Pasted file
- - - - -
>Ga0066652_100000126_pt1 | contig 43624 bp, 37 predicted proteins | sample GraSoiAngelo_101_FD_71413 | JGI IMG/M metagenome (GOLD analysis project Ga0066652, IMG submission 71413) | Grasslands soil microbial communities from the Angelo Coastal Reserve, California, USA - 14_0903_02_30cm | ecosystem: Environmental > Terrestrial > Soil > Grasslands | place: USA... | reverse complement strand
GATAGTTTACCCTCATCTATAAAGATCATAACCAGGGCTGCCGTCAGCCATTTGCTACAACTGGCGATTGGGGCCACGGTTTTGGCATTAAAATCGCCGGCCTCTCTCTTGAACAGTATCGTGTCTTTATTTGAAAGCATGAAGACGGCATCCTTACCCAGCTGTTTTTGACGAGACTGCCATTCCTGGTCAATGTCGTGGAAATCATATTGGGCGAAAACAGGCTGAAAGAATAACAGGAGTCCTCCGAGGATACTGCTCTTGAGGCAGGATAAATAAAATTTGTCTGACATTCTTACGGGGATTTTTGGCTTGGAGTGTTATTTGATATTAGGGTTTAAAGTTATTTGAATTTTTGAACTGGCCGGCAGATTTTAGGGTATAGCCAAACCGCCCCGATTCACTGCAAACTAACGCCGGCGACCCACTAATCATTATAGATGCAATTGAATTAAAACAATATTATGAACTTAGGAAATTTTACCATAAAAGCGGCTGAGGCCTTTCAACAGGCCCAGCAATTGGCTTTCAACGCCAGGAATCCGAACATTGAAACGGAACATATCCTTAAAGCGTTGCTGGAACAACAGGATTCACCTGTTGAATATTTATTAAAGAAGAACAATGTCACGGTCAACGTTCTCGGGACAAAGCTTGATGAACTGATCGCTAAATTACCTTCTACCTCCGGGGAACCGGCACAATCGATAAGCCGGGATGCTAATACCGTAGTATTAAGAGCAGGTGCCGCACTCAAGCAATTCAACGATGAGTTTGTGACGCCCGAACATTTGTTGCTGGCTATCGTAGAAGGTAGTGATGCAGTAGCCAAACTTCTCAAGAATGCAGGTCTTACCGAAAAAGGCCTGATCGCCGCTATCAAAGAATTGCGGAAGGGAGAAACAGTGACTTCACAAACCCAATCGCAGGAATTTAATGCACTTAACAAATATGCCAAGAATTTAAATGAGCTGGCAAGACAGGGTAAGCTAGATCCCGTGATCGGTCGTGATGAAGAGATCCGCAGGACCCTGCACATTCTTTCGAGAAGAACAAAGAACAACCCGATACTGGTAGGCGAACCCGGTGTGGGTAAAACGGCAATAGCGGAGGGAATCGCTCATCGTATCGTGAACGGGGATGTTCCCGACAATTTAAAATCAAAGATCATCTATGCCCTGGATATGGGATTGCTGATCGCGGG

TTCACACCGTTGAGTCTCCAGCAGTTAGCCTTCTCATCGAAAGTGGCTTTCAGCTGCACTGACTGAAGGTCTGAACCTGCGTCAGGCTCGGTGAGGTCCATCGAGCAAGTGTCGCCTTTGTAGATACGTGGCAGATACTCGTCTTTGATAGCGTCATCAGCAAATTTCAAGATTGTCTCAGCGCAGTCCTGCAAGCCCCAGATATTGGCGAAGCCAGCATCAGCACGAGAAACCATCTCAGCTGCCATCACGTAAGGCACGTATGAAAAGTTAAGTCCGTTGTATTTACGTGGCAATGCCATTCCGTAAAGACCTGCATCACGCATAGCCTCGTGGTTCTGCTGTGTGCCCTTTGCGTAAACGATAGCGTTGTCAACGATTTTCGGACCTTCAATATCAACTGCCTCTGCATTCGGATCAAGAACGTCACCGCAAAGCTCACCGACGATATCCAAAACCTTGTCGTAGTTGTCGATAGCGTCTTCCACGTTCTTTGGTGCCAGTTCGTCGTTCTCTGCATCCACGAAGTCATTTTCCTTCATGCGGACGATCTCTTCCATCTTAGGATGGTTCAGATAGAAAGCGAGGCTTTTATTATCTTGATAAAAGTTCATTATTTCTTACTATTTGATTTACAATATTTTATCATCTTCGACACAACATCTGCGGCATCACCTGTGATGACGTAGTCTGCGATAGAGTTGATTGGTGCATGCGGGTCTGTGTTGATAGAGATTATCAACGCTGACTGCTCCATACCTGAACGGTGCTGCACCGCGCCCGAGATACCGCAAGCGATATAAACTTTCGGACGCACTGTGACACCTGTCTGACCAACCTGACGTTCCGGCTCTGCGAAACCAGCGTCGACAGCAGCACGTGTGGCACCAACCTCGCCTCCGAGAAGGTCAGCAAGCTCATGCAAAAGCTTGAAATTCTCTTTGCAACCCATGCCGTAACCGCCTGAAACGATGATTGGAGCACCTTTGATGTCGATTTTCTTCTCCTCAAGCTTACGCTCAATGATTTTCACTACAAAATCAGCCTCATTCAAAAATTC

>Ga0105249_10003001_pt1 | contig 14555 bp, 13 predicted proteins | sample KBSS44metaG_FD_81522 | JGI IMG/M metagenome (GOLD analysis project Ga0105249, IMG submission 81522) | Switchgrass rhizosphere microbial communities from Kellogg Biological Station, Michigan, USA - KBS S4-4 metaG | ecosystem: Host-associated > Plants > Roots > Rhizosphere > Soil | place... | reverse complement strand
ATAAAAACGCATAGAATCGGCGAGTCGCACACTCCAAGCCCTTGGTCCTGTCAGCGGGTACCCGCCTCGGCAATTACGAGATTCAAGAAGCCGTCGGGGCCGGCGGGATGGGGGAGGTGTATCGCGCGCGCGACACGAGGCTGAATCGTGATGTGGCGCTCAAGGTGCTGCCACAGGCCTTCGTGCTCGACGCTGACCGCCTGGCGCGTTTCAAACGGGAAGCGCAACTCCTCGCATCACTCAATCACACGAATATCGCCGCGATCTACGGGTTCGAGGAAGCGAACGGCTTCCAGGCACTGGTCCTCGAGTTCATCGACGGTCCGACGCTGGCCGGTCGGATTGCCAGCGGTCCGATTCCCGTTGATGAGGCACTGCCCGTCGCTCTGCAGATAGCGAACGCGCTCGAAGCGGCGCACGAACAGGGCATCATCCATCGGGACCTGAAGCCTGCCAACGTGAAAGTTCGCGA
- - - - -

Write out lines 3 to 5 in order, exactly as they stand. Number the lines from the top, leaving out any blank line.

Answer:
TTCACACCGTTGAGTCTCCAGCAGTTAGCCTTCTCATCGAAAGTGGCTTTCAGCTGCACTGACTGAAGGTCTGAACCTGCGTCAGGCTCGGTGAGGTCCATCGAGCAAGTGTCGCCTTTGTAGATACGTGGCAGATACTCGTCTTTGATAGCGTCATCAGCAAATTTCAAGATTGTCTCAGCGCAGTCCTGCAAGCCCCAGATATTGGCGAAGCCAGCATCAGCACGAGAAACCATCTCAGCTGCCATCACGTAAGGCACGTATGAAAAGTTAAGTCCGTTGTATTTACGTGGCAATGCCATTCCGTAAAGACCTGCATCACGCATAGCCTCGTGGTTCTGCTGTGTGCCCTTTGCGTAAACGATAGCGTTGTCAACGATTTTCGGACCTTCAATATCAACTGCCTCTGCATTCGGATCAAGAACGTCACCGCAAAGCTCACCGACGATATCCAAAACCTTGTCGTAGTTGTCGATAGCGTCTTCCACGTTCTTTGGTGCCAGTTCGTCGTTCTCTGCATCCACGAAGTCATTTTCCTTCATGCGGACGATCTCTTCCATCTTAGGATGGTTCAGATAGAAAGCGAGGCTTTTATTATCTTGATAAAAGTTCATTATTTCTTACTATTTGATTTACAATATTTTATCATCTTCGACACAACATCTGCGGCATCACCTGTGATGACGTAGTCTGCGATAGAGTTGATTGGTGCATGCGGGTCTGTGTTGATAGAGATTATCAACGCTGACTGCTCCATACCTGAACGGTGCTGCACCGCGCCCGAGATACCGCAAGCGATATAAACTTTCGGACGCACTGTGACACCTGTCTGACCAACCTGACGTTCCGGCTCTGCGAAACCAGCGTCGACAGCAGCACGTGTGGCACCAACCTCGCCTCCGAGAAGGTCAGCAAGCTCATGCAAAAGCTTGAAATTCTCTTTGCAACCCATGCCGTAACCGCCTGAAACGATGATTGGAGCACCTTTGATGTCGATTTTCTTCTCCTCAAGCTTACGCTCAATGATTTTCACTACAAAATCAGCCTCATTCAAAAATTC

>Ga0105249_10003001_pt1 | contig 14555 bp, 13 predicted proteins | sample KBSS44metaG_FD_81522 | JGI IMG/M metagenome (GOLD analysis project Ga0105249, IMG submission 81522) | Switchgrass rhizosphere microbial communities from Kellogg Biological Station, Michigan, USA - KBS S4-4 metaG | ecosystem: Host-associated > Plants > Roots > Rhizosphere > Soil | place... | reverse complement strand
ATAAAAACGCATAGAATCGGCGAGTCGCACACTCCAAGCCCTTGGTCCTGTCAGCGGGTACCCGCCTCGGCAATTACGAGATTCAAGAAGCCGTCGGGGCCGGCGGGATGGGGGAGGTGTATCGCGCGCGCGACACGAGGCTGAATCGTGATGTGGCGCTCAAGGTGCTGCCACAGGCCTTCGTGCTCGACGCTGACCGCCTGGCGCGTTTCAAACGGGAAGCGCAACTCCTCGCATCACTCAATCACACGAATATCGCCGCGATCTACGGGTTCGAGGAAGCGAACGGCTTCCAGGCACTGGTCCTCGAGTTCATCGACGGTCCGACGCTGGCCGGTCGGATTGCCAGCGGTCCGATTCCCGTTGATGAGGCACTGCCCGTCGCTCTGCAGATAGCGAACGCGCTCGAAGCGGCGCACGAACAGGGCATCATCCATCGGGACCTGAAGCCTGCCAACGTGAAAGTTCGCGA